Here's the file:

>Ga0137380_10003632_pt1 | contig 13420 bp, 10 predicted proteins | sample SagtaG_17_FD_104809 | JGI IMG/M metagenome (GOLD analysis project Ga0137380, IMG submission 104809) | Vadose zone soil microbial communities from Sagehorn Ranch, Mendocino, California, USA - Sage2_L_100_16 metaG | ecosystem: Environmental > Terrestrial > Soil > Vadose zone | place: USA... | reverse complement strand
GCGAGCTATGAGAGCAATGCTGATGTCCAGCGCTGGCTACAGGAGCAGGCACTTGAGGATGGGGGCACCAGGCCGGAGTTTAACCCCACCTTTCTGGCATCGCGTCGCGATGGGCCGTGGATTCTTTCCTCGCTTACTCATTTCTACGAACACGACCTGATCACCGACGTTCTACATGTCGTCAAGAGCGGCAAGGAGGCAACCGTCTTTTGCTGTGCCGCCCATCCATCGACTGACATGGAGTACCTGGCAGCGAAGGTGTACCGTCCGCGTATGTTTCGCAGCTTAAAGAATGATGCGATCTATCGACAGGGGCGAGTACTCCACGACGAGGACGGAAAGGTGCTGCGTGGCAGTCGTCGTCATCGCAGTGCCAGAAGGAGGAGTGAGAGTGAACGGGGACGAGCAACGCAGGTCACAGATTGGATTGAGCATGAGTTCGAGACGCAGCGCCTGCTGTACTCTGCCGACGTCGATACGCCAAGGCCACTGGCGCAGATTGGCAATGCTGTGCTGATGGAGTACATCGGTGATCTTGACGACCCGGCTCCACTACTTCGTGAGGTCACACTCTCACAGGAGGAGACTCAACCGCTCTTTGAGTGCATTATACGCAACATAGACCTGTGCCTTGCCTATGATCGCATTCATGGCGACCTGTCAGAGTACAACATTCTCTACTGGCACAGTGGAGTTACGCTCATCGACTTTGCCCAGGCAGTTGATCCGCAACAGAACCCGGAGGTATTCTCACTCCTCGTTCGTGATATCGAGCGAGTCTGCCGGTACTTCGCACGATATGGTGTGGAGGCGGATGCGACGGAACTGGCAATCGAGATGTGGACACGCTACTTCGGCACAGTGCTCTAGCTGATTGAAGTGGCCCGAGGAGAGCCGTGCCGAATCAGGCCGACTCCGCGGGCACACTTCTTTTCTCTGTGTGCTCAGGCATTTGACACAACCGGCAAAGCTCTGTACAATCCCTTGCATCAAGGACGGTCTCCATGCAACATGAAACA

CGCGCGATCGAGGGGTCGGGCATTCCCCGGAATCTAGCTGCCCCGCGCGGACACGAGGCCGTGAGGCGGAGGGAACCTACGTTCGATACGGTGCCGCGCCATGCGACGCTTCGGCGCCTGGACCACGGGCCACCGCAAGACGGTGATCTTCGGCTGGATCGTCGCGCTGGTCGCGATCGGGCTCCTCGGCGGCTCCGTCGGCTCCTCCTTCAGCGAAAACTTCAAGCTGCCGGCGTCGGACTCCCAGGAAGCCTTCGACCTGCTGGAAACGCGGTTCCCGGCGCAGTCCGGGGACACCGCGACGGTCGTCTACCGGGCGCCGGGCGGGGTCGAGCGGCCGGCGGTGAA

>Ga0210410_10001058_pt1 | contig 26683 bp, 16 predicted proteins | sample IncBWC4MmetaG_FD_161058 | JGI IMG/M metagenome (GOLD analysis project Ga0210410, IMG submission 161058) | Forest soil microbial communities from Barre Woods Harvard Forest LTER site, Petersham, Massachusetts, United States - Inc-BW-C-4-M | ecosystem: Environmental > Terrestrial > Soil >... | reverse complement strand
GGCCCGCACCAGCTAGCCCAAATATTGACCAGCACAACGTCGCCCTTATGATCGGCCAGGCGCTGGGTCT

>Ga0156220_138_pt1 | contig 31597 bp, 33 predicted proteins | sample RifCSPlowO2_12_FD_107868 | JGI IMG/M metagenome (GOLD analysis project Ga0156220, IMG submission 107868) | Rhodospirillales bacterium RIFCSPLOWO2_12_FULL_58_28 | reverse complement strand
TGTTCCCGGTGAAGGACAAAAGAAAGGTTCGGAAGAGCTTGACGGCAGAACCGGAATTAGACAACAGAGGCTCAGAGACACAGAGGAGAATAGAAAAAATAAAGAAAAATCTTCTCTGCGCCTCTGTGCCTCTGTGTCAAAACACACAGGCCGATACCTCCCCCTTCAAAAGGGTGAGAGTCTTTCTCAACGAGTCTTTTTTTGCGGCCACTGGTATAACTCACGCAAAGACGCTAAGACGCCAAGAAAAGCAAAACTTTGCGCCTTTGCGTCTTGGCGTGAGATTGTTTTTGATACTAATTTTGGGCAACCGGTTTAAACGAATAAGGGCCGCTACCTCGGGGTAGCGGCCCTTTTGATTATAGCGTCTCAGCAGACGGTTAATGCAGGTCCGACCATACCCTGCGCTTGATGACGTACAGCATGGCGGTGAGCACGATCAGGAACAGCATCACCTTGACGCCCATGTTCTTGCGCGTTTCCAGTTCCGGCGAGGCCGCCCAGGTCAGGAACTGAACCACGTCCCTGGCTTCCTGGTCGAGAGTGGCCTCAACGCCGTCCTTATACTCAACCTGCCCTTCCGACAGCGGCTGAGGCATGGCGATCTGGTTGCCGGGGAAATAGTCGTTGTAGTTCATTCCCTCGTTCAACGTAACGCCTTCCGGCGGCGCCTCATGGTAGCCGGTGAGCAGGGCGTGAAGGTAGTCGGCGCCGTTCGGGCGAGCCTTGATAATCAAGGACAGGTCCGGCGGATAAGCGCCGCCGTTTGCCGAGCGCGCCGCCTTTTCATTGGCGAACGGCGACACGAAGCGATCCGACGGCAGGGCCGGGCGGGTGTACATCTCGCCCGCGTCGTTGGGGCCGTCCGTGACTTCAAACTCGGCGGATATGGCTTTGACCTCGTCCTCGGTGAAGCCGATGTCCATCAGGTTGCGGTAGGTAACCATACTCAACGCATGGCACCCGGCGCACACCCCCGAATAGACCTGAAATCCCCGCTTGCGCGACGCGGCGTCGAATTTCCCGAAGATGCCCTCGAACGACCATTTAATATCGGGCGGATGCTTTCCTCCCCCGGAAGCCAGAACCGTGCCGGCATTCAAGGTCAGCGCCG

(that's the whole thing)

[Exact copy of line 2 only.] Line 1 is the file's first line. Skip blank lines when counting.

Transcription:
GCGAGCTATGAGAGCAATGCTGATGTCCAGCGCTGGCTACAGGAGCAGGCACTTGAGGATGGGGGCACCAGGCCGGAGTTTAACCCCACCTTTCTGGCATCGCGTCGCGATGGGCCGTGGATTCTTTCCTCGCTTACTCATTTCTACGAACACGACCTGATCACCGACGTTCTACATGTCGTCAAGAGCGGCAAGGAGGCAACCGTCTTTTGCTGTGCCGCCCATCCATCGACTGACATGGAGTACCTGGCAGCGAAGGTGTACCGTCCGCGTATGTTTCGCAGCTTAAAGAATGATGCGATCTATCGACAGGGGCGAGTACTCCACGACGAGGACGGAAAGGTGCTGCGTGGCAGTCGTCGTCATCGCAGTGCCAGAAGGAGGAGTGAGAGTGAACGGGGACGAGCAACGCAGGTCACAGATTGGATTGAGCATGAGTTCGAGACGCAGCGCCTGCTGTACTCTGCCGACGTCGATACGCCAAGGCCACTGGCGCAGATTGGCAATGCTGTGCTGATGGAGTACATCGGTGATCTTGACGACCCGGCTCCACTACTTCGTGAGGTCACACTCTCACAGGAGGAGACTCAACCGCTCTTTGAGTGCATTATACGCAACATAGACCTGTGCCTTGCCTATGATCGCATTCATGGCGACCTGTCAGAGTACAACATTCTCTACTGGCACAGTGGAGTTACGCTCATCGACTTTGCCCAGGCAGTTGATCCGCAACAGAACCCGGAGGTATTCTCACTCCTCGTTCGTGATATCGAGCGAGTCTGCCGGTACTTCGCACGATATGGTGTGGAGGCGGATGCGACGGAACTGGCAATCGAGATGTGGACACGCTACTTCGGCACAGTGCTCTAGCTGATTGAAGTGGCCCGAGGAGAGCCGTGCCGAATCAGGCCGACTCCGCGGGCACACTTCTTTTCTCTGTGTGCTCAGGCATTTGACACAACCGGCAAAGCTCTGTACAATCCCTTGCATCAAGGACGGTCTCCATGCAACATGAAACA